It all came together for one night.
At home, against a tired Toronto team on the second night of a back-to-back. Flip Saunders put in a new starting lineup of guys playing with some grit — Chris Singleton and Trevor Booker start, and Andray Blatche comes off the bench.
It worked — the Washington Wizards picked up their first win of the season, and quite easily at that, 93-78.
This was by far Washington’s best game of the season, particularly on offense. For eight games their offense had been simplistic, with pick-and-rolls or isolations on the strong side and a lot of standing around. But against the Raptors there were weakside cuts occupying defenders, slowing help, all the things you see in a good offense. It gave them room to attack the basket and they did, it was not a jump shot fest. It wasn’t consistent, it certainly wasn’t perfect, but it was a vast improvement over past games.
Meanwhile the Wizards defense was more aggressive, although it was certainly helped by a hesitant Raptors offense that did not attack aggressively. DeMar DeRozan has not found his groove for a couple games now. Jose Calderon has been aggressive off the pick and roll the last few games but tonight was pausing, then forcing some ugly passes that led to turnovers (the Raps had 22 on the night). Toronto only had 52 points through three quarters, the Wizards deserve credit for some of that but the Raptors do as well.
The Raptors are not a good team — they start Rasual Butler (1-of-6 shooting). They need Andrea Bargnani to generate the offense, and while he finished with 22 he was not as sharp as he has been in previous games. They are a team that is going to have nights like this.
The Wizards are not a good team either, but they were better for a night. John Wall had more assists than point (9 to 8). Rashard Lewis and Nick Young had 15 points each as the Wizards showed some balance. They had good bench play.
It’s a start. The Wizards have a long way to go, but for a night things were better. That is worth celebrating.
The second round was supposed to be when things got exciting. Instead, the San Antonio Spurs put on an absolute clinic at home, blowing out the Oklahoma City Thunder, 124-92 to take a 1-0 series lead.
Just about everything went in for San Antonio, particularly for LaMarcus Aldridge and Kawhi Leonard, who combined for 63 points. How dominant were they?
Aldridge in particular got anything he wanted against the Thunder. Oklahoma City’s stars were quiet, with Kevin Durant scoring just 16 points and Russell Westbrook 14. San Antonio controlled the game from the start and Oklahoma City never recovered from the opening punch.
It’s hard to imagine Durant and Westbrook are this ineffective again, and hopefully the rest of this series will be a little more competitive. But the Spurs did what the Spurs do, and did nothing to shake the feeling that they’re the favorites to win the west, now that Stephen Curry‘s status is unknown.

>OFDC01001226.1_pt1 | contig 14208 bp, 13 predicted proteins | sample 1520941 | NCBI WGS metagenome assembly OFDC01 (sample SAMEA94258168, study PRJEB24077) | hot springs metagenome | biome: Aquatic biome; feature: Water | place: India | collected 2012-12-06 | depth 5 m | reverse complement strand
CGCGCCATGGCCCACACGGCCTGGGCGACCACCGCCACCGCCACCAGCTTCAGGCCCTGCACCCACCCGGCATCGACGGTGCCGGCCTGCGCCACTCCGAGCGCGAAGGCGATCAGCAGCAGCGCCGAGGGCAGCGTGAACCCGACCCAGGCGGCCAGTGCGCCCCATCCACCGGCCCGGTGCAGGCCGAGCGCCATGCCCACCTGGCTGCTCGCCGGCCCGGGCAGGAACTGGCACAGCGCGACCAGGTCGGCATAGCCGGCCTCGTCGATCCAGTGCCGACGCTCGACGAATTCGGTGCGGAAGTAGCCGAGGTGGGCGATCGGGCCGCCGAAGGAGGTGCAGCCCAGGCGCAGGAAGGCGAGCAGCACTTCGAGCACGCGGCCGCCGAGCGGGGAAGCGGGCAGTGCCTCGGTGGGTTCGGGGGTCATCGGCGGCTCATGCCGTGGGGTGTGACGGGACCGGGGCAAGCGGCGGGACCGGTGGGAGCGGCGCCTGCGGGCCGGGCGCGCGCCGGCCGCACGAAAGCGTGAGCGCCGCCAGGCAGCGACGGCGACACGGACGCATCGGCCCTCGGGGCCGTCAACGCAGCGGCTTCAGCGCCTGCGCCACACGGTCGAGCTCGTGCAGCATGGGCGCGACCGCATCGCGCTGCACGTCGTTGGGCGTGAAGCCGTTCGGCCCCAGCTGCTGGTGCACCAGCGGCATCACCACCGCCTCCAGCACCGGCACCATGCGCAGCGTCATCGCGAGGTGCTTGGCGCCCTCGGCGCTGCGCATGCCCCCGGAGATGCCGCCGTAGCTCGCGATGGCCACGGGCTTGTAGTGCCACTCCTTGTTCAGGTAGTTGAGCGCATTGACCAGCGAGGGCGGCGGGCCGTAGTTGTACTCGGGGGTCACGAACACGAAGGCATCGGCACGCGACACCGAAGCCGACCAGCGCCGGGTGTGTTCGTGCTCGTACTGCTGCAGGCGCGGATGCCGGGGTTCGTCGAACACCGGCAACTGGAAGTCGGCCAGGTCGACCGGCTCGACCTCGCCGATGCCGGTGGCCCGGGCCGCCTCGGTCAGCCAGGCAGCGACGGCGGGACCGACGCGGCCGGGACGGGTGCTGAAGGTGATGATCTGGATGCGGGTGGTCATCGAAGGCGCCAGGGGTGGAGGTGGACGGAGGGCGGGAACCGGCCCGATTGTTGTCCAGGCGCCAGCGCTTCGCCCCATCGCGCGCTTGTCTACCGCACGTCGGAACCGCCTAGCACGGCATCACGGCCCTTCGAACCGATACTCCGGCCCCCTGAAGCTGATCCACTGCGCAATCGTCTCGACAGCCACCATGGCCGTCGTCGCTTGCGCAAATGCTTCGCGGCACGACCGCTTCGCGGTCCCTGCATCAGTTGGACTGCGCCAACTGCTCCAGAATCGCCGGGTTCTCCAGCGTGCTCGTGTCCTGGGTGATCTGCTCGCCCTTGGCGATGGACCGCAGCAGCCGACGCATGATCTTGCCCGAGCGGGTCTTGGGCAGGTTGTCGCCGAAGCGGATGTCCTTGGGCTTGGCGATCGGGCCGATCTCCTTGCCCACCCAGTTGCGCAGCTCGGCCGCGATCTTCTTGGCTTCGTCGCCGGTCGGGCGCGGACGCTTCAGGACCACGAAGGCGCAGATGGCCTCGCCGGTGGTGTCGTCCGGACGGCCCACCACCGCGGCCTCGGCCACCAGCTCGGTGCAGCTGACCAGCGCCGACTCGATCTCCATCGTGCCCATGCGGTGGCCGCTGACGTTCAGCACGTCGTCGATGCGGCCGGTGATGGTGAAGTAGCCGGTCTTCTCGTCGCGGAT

ATLANTA (AP) A year ago, Atlanta’s magical season ended with a resounding sweep by Cleveland in the Eastern Conference final.
Now, the Hawks have another shot at LeBron James and the Cavaliers.
Feeling confident after an opening-round victory over Boston, the Hawks returned to practice Saturday to begin preparations for the best-of-seven series.
Game 1 is Monday night in Cleveland.
The Hawks were the top-seeded team in the East last season after a record 60-win campaign. It didn’t do them much good against the Cavaliers, who steamrolled Atlanta in four straight games.
Even though they slipped to 48 wins and fourth in the conference, the Hawks actually sound a bit more confident heading into this matchup, largely because of their improved defense and rebounding.
For the second consecutive year, the Warriors have lost their lead assistant to another team. When the Pelicans hired Alvin Gentry during last year’s playoffs, Steve Kerr promoted Luke Walton to associate head coach and added former journeyman big man Jarron Collins to the bench. Now that Walton is headed to the Lakers as their next head coach, the Warriors will go outside the organization to find a replacement, according to ESPN.com’s Marc Stein. And one name that will likely not be in the mix is David Blatt, who very nearly became an assistant under Kerr in 2014 before being offered the Cavaliers’ head job.
Given Walton’s success this season as interim head coach while Kerr recovered from back surgery, this will undoubtedly be the most attractive assistant job in the league.
In the last few years, NBA head coaching salaries have skyrocketed, and new Lakers coach Luke Walton is no exception. According to the Los Angeles Times‘ Mike Bresnahan, Walton is getting $25 million over five years, which is the same as Steve Kerr’s deal with the Warriors, now-former Knicks coach Derek Fisher’s deal in New York, and Fred Hoiberg’s deal with the Bulls.
This kind of money has become standard for head coaches who don’t also have front-office power. Tom Thibodeau and Stan Van Gundy both get between $7 and $8 million annually to do both jobs. Given how good Walton’s current situation with the Warriors is, the Lakers probably had to be on the high end of the coaching spectrum to get him to leave.